On May 1, 2018, hundreds of alumni and friends participated in VMI’s Day of Giving. With the theme of Moe Needs a Ride, it urged the VMI family to make a gift to the Institute to help Moe. This event garnered more than $270,859 in immediate support – more than enough to get Moe back to barracks by taps.
While this was the first time that VMI joined other colleges and organizations in conducting a day of giving, it was not the first time that alumni have been urged to set aside one day to give to the Institute. The first “day of giving” actually occurred 101 years to the day before the recent event. And, like the event this May, it was aimed at reinforcing VMI’s proud citizen-soldier tradition.
Before World War I, it had become apparent to many leading Americans – including the presidents of numerous colleges and among them VMI’s superintendent, Brig. Gen. Edward G. Nichols – that if the United States entered a major conflict, the country would not have enough trained officers. In 1913, the U.S. Army established Student Military Camps – which were supported strongly by Maj. Gen. Leonard Wood, Army chief of staff – to help alleviate the situation. In 1915, the Plattsburgh Camps succeeded them. Congress took matters in hand the following year, passing the National Defense Act of 1916 which, among several provisions, established the Reserve Officer Training Corps – a uniform, nationwide program of officer training.
At the time, the cavalry remained an important arm of the Army, and almost all field artillery was horse-drawn. Thus, what was known as “mounted instruction” was an essential part of ROTC training. Under the terms of the new law, however, while the Army would provide horses, forage, equipment and a training cadre, VMI was required to build the stables and training grounds for the horses.
As it has since its earliest days, in order to raise the necessary funds – $10,000 – the Institute turned to its alumni. In January 1917, Nichols contacted William Couper ’904, who was a successful railroad executive in New York City and had established the New York Alumni Club in 1907, and asked him to organize the effort.
Couper agreed and, with seven other alumni in support, set to work with a purpose. The most daunting task was the creation of mailing lists. Starting with an admittedly incomplete list of 1,318 alumni compiled in 1915, they asked alumni chapters and individual alumni for names and addresses. In the space of three painstaking months, the committee created a card index containing more than 4,000 names and addresses.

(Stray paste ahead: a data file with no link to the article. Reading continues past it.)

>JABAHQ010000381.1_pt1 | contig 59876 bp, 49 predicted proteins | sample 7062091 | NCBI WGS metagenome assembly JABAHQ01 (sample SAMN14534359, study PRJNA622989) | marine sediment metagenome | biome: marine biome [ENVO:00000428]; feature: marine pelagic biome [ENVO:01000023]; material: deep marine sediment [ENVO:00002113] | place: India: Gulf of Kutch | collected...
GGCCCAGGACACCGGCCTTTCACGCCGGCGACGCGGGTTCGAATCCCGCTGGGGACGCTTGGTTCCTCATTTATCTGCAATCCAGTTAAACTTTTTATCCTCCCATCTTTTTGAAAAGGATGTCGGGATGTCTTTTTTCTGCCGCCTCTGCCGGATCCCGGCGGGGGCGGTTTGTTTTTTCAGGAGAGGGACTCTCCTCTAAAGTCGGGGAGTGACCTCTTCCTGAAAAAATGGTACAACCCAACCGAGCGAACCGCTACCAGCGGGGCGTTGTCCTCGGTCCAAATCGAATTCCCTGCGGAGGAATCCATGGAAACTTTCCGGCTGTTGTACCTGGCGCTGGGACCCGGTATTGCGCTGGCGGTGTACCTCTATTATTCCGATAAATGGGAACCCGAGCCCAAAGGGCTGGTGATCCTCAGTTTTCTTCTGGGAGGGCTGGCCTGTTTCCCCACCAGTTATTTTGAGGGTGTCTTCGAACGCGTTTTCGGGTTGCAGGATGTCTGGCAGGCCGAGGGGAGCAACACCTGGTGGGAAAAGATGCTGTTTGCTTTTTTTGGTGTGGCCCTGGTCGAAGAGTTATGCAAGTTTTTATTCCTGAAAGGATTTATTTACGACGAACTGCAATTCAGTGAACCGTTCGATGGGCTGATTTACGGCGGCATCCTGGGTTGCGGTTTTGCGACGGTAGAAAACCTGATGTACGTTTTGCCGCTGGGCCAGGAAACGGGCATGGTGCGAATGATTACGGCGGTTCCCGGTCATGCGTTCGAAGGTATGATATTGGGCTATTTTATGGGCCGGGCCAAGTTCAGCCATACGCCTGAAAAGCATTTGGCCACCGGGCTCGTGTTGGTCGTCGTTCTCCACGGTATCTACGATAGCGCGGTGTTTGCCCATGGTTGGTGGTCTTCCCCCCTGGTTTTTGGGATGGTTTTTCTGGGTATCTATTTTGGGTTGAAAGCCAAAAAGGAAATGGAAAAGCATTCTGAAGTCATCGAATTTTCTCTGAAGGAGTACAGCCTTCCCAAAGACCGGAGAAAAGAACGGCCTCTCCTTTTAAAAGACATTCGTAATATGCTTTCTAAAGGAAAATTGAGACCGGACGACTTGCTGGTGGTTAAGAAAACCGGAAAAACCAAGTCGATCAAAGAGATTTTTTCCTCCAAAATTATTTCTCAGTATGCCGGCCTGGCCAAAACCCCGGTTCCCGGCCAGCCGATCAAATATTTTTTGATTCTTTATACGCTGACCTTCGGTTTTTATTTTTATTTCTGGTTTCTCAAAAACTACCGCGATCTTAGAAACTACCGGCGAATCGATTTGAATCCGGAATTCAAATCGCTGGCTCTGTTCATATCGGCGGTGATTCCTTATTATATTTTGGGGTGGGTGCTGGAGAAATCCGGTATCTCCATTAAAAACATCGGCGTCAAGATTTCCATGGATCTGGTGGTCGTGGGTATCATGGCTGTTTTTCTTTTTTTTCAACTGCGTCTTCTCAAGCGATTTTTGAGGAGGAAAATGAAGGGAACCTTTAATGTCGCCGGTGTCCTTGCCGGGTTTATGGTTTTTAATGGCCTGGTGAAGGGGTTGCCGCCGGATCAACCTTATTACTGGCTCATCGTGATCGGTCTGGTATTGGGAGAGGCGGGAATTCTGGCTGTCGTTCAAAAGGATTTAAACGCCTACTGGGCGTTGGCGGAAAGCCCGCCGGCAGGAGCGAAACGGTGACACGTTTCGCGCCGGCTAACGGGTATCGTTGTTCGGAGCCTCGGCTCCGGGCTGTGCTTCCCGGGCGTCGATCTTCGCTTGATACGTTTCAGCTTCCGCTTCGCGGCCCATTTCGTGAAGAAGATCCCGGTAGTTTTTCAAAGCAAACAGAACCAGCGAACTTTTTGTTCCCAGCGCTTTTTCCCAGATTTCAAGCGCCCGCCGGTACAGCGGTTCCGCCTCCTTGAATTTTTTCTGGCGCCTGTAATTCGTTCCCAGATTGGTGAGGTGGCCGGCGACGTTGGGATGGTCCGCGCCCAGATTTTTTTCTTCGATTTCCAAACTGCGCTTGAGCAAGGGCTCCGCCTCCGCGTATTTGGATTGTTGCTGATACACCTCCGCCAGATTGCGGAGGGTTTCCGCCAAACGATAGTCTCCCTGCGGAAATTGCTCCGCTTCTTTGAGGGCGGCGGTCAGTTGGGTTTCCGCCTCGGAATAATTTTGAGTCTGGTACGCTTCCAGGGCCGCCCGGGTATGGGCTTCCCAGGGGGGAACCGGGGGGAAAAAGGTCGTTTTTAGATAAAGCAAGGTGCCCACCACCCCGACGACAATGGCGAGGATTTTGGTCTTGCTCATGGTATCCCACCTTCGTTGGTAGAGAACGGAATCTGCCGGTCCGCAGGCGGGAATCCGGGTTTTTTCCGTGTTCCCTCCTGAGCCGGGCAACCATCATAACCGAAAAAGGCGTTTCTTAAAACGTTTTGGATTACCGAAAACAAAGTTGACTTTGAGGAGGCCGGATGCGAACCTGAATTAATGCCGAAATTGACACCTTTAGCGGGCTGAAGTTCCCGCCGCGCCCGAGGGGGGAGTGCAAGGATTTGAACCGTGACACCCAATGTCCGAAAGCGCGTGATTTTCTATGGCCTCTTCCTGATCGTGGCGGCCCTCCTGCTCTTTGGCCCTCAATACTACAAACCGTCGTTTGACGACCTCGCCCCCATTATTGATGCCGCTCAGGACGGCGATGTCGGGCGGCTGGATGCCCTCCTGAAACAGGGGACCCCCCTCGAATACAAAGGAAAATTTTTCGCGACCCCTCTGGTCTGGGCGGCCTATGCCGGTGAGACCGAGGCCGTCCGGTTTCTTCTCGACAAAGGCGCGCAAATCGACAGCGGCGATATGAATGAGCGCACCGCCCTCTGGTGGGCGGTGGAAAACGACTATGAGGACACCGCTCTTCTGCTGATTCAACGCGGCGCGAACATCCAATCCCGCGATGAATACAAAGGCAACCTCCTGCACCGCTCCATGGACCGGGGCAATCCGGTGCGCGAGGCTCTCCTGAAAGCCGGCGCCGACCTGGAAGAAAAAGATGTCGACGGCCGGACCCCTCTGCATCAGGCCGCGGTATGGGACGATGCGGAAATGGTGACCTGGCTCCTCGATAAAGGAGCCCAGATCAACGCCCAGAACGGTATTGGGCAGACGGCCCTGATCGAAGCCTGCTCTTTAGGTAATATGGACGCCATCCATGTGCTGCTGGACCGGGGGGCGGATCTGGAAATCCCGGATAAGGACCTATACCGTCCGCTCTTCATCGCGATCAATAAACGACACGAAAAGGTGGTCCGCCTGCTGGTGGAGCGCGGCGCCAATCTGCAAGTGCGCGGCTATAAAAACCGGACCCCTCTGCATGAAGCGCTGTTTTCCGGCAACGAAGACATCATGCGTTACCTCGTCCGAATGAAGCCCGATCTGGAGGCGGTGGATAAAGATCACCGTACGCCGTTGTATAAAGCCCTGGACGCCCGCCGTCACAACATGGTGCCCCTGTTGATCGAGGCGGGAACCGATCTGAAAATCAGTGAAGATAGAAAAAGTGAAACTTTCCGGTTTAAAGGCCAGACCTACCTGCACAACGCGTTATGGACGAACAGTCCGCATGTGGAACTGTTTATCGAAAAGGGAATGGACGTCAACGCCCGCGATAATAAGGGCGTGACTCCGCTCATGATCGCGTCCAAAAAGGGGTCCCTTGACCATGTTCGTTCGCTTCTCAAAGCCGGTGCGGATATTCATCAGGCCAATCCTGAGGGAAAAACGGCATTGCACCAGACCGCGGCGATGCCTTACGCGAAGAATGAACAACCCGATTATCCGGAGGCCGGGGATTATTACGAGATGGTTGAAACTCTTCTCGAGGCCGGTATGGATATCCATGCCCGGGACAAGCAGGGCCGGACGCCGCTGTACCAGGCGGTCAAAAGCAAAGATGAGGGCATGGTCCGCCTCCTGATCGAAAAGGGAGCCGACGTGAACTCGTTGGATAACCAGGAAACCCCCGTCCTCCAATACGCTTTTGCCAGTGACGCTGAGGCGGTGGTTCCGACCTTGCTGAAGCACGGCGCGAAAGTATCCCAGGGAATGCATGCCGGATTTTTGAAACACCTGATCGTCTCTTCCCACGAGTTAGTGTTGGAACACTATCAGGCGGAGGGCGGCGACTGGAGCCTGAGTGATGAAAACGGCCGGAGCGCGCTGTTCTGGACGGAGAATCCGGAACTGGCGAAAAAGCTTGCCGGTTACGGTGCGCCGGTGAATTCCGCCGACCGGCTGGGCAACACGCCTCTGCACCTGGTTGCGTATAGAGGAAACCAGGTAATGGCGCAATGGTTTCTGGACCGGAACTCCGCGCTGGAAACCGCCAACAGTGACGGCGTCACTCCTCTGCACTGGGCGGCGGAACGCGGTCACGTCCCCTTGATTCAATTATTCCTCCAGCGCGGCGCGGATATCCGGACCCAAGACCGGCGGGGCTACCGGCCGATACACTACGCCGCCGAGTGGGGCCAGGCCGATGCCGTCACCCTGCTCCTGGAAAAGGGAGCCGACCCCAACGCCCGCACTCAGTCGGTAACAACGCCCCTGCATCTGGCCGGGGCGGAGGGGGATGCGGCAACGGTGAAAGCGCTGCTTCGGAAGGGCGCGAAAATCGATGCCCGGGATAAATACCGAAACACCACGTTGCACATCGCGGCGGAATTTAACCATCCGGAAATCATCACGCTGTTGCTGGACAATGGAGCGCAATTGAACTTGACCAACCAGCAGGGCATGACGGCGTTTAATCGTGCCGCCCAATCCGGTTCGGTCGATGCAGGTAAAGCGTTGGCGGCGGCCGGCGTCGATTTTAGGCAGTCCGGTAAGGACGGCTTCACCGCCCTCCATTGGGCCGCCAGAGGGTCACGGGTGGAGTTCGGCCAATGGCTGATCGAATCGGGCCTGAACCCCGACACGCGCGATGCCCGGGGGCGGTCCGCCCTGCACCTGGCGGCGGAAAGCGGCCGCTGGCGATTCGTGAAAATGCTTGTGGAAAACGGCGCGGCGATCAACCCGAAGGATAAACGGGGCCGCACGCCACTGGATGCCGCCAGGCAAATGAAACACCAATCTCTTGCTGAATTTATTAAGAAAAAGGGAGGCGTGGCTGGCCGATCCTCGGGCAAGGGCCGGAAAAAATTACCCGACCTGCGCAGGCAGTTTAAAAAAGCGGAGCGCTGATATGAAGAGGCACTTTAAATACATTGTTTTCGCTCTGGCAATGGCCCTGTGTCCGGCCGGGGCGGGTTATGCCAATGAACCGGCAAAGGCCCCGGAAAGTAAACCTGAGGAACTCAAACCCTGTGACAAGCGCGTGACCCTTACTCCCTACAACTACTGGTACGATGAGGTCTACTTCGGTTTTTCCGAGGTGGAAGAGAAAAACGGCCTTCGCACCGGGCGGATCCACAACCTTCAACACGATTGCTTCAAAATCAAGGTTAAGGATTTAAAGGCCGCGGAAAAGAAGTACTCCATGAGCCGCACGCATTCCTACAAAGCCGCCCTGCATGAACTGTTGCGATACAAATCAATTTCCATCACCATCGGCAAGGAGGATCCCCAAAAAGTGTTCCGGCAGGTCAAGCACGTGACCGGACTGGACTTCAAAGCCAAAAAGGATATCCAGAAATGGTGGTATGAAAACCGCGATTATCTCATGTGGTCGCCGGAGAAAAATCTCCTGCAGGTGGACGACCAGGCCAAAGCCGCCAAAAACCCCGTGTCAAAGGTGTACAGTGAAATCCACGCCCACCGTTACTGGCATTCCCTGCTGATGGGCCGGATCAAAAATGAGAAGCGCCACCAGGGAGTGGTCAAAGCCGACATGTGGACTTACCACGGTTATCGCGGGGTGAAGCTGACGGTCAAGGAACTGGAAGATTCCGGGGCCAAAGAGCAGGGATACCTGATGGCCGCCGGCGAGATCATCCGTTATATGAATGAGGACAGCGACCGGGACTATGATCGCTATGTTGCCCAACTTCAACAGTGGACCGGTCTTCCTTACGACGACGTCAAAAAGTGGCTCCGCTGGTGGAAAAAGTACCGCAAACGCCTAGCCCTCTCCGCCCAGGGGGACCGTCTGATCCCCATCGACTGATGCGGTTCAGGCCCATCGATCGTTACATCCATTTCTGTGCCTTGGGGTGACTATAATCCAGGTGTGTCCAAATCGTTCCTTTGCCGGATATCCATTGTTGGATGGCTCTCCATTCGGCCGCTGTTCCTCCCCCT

The next question was what shape the mailing would take. It was decided to create a one-page circular that would present the necessary information and appeal for the recipient’s participation. An envelope stamped with the class of the recipient but otherwise blank and a stamped envelope addressed to Nichols, the chairman of the effort, would accompany it. The idea was the gift in the form of, as the circular stated, “draft, check, money order or coin of the realm” would go into the numbered envelope that, along with others, would be placed in a ballot box, thus allowing donors to remain anonymous. Those who wanted an acknowledgment of their gift were asked to enclose a stamped, self-addressed envelope in which Nichols would enclose a note of thanks.
Just as the 2018 Day of Giving had a hook, specifically Moe Needs a Ride, so too did the effort in 1918: A Day for VMI. This idea came from C.F. Dykeman ’906, a member of the committee. As the circular stated, “Every man who has worn the Grey can afford to give ONE DAY’S EARNINGS TO V.M.I.” The day chosen was the same in 1917 and 2018: May 1.
While the Day of Giving differed from A Day for VMI in that it had no stated goal, it was, like the 1917 effort, a success. The 1917 campaign exceeded its goal, raising $11,999.14 against costs of $300. Among the alumni who participated was then-Capt. George C. Marshall ’901, who gave $10, which is a little more than $212 in today’s dollars.
American involvement in World War I delayed the arrival of the men, horses and equipment associated with ROTC. The war also delayed the construction of the new facilities to house the horses. On July 7, 1919, 100 horses arrived, and the stables were ready for them Nov. 1, 1919.
Over the next few decades, hundreds of VMI cadets learned the basics of being an officer in these facilities. Many took these lessons, added them to what they had learned in the Institute’s classrooms and laboratories, and through practical application, wrote another brilliant chapter of service to country.
The willingness of alumni to heed the Institute’s call to give May 1, 1917, was founded in the firm belief in the importance of the citizen-soldier and the Institute’s special role in providing such leaders for the country. Later wartime meritorious military service by VMI alumni on land, sea and in the air stemmed from the generous giving of alumni who supported the Institute on A Day for VMI.
Now, VMI will be better equipped to continue its mission of graduating “fair specimens of citizen-soldiers” thanks to those alumni and friends who heeded its call to give generously to it May 1, 2018.
Scott Belliveau '83 Communications Officer - Executive Projects
The communications officer supports the strategy for all communications, including web content, public relations messages and collateral pieces in order to articulate and promote the mission of the VMI Alumni Agencies and promote philanthropy among varied constituencies.